http://www.archaeology.org/news/2763-141208-norway-viking-women
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  Quote TheAlaniDragonRising Quote  Post ReplyReply Direct Link To This Post Posted: 01-Jan-2015 at 06:36

Hunter-gatherer past shows our fragile bones result from inactivity since invention of farming

New research across thousands of years of human evolution shows that our skeletons have become much lighter and more fragile since the invention of agriculture -- a result of our increasingly sedentary lifestyles as we shifted from foraging to farming.
The new study, published today in the journal PNAS, shows that, while human hunter-gatherers from around 7,000 years ago had bones comparable in strength to modern orangutans, farmers from the same area over 6,000 years later had significantly lighter and weaker bones that would have been more susceptible to breaking.

Bone mass was around 20% higher in the foragers -- the equivalent to what an average person would lose after three months of weightlessness in space.

After ruling out diet differences and changes in body size as possible causes, researchers have concluded that reductions in physical activity are the root cause of degradation in human bone strength across millennia. It is a trend that is reaching dangerous levels, they say, as people do less with their bodies today than ever before.

Researchers believe the findings support the idea that exercise rather than diet is the key to preventing heightened fracture risk and conditions such as osteoporosis in later life: more exercise in early life results in a higher peak of bone strength around the age of 30, meaning the inevitable weakening of bones with age is less detrimental.

There is, in fact, no anatomical reason why a person born today could not achieve the bone strength of an orangutan or early human forager, say researchers; but even the most physically active people alive are unlikely to be loading bones with enough frequent and intense stress to allow for the increased bone strength seen in the 'peak point' of traditional hunter-gatherers and non-human primate bones.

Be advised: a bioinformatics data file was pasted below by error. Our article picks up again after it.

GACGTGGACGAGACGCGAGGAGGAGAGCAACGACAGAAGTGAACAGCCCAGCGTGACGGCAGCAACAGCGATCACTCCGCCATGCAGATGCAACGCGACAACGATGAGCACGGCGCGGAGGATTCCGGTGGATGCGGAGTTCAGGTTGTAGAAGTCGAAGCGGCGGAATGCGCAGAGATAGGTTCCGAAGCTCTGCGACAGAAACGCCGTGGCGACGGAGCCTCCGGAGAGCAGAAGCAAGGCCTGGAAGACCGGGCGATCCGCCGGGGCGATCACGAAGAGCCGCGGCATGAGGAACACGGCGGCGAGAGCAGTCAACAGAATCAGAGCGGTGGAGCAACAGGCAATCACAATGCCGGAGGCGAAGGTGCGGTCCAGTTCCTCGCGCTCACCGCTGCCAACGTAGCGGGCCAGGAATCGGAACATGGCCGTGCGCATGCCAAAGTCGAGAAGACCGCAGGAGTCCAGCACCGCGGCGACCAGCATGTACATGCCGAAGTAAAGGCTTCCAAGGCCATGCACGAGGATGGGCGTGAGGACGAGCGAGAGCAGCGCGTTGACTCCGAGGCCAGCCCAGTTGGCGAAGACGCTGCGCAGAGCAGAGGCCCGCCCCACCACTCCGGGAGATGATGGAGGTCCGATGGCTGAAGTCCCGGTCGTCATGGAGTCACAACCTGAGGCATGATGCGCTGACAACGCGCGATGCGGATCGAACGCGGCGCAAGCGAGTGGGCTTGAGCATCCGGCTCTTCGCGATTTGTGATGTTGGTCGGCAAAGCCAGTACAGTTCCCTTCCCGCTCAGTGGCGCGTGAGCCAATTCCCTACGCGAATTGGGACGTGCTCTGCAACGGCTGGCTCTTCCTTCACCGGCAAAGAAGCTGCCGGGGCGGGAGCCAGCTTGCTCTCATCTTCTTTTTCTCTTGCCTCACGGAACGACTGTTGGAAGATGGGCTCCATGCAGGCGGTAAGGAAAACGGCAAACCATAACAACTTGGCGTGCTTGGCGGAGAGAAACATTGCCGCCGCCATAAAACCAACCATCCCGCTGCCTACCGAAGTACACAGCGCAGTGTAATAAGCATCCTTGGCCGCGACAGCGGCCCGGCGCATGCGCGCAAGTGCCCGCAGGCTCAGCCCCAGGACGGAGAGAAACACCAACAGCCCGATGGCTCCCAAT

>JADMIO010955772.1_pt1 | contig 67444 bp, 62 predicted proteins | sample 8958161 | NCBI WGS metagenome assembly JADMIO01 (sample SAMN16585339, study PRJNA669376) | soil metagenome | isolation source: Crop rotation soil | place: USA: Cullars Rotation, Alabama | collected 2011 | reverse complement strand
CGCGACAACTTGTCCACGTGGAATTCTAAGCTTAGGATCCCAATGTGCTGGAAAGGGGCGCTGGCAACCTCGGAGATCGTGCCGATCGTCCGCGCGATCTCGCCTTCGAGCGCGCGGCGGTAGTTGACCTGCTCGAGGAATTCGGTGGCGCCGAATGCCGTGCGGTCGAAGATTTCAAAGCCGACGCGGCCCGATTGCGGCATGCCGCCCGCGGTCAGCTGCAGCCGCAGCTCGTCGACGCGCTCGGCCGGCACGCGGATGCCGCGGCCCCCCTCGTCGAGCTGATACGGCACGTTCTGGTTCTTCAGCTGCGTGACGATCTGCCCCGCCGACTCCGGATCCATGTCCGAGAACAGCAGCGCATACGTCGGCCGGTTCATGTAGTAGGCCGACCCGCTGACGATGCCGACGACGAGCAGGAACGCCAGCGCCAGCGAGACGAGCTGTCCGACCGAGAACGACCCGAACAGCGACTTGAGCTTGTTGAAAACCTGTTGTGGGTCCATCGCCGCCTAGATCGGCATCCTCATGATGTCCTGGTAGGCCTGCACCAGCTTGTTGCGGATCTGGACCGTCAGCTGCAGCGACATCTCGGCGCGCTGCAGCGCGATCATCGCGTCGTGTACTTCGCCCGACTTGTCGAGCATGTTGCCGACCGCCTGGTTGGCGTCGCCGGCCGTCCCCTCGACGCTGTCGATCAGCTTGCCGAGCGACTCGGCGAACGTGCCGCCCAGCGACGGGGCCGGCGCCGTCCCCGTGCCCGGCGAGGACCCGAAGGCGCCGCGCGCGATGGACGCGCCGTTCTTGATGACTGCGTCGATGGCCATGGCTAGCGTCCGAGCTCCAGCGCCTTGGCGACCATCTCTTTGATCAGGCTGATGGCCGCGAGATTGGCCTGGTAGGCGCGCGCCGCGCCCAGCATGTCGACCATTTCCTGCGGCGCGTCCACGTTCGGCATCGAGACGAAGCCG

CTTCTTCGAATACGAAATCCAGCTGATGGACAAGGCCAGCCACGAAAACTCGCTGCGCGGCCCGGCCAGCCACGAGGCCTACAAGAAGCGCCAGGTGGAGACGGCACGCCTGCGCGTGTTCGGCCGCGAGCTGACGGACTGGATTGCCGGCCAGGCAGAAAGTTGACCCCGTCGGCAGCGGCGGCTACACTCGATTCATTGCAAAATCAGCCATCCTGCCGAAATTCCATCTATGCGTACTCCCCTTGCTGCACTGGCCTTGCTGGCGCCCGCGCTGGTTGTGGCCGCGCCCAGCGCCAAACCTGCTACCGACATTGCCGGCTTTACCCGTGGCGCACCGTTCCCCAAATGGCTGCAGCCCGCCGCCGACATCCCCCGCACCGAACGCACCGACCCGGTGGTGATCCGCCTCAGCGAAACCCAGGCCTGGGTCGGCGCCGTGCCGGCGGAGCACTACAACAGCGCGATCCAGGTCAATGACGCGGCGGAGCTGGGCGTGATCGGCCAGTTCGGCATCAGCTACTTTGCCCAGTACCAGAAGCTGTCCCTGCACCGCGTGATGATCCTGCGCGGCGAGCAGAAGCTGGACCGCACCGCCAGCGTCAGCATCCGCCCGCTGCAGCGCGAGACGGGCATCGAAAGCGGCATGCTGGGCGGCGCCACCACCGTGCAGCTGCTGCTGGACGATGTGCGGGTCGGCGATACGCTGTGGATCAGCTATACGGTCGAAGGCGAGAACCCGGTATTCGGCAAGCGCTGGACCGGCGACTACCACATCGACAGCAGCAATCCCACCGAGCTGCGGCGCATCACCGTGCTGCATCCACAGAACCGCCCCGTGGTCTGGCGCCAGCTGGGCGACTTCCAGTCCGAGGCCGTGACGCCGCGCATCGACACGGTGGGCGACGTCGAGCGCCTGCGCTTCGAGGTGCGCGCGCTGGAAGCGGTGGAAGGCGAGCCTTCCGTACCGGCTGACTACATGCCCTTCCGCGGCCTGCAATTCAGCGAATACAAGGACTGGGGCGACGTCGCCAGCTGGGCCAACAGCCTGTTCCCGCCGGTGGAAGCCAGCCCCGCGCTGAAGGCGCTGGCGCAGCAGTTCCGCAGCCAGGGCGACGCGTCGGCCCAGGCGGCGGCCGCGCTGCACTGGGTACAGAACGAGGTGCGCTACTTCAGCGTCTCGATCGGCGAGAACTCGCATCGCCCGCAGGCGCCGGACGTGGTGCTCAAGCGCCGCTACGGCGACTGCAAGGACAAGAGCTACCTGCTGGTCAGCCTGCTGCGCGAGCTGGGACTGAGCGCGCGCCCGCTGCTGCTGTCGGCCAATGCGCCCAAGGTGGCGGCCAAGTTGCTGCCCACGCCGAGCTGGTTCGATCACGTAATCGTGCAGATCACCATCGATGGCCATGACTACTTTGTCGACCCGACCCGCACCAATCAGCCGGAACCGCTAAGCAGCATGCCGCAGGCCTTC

"Contemporary humans live in a cultural and technological milieu incompatible with our evolutionary adaptations. There's seven million years of hominid evolution geared towards action and physical activity for survival, but it's only in the last say 50 to 100 years that we've been so sedentary -- dangerously so," said co-author Dr Colin Shaw from the University of Cambridge's Phenotypic Adaptability, Variation and Evolution (PAVE) Research Group.

"Sitting in a car or in front of a desk is not what we have evolved to do."

The researchers x-rayed samples of human femur bones from the archaeological record, along with femora from other primate species, focusing on the inside of the femoral head: the ball at the top of the femur which fits into the pelvis to form the hip joint, one of the most load-bearing bone connections in the body.

Two types of tissue form bone: the cortical or 'hard' bone shell coating the outside, and the trabecular or 'spongy' bone: the honeycomb-like mesh encased within cortical shell that allows flexibility but is also vulnerable to fracture.

The researchers analysed the trabecular bone from the femoral head of four distinct archaeological human populations representing mobile hunter-gatherers and sedentary agriculturalists, all found in the same area of the US state of Illinois (and likely to be genetically similar as a consequence).

The trabecular structure is very similar in all populations, with one notable exception: within the mesh, hunter-gatherers have a much higher amount of actual bone relative to air.

"Trabecular bone has much greater plasticity than other bone, changing shape and direction depending on the loads imposed on it; it can change structure from being pin or rod-like to much thicker, almost plate-like. In the hunter-gatherer bones, everything was thickened," said Shaw.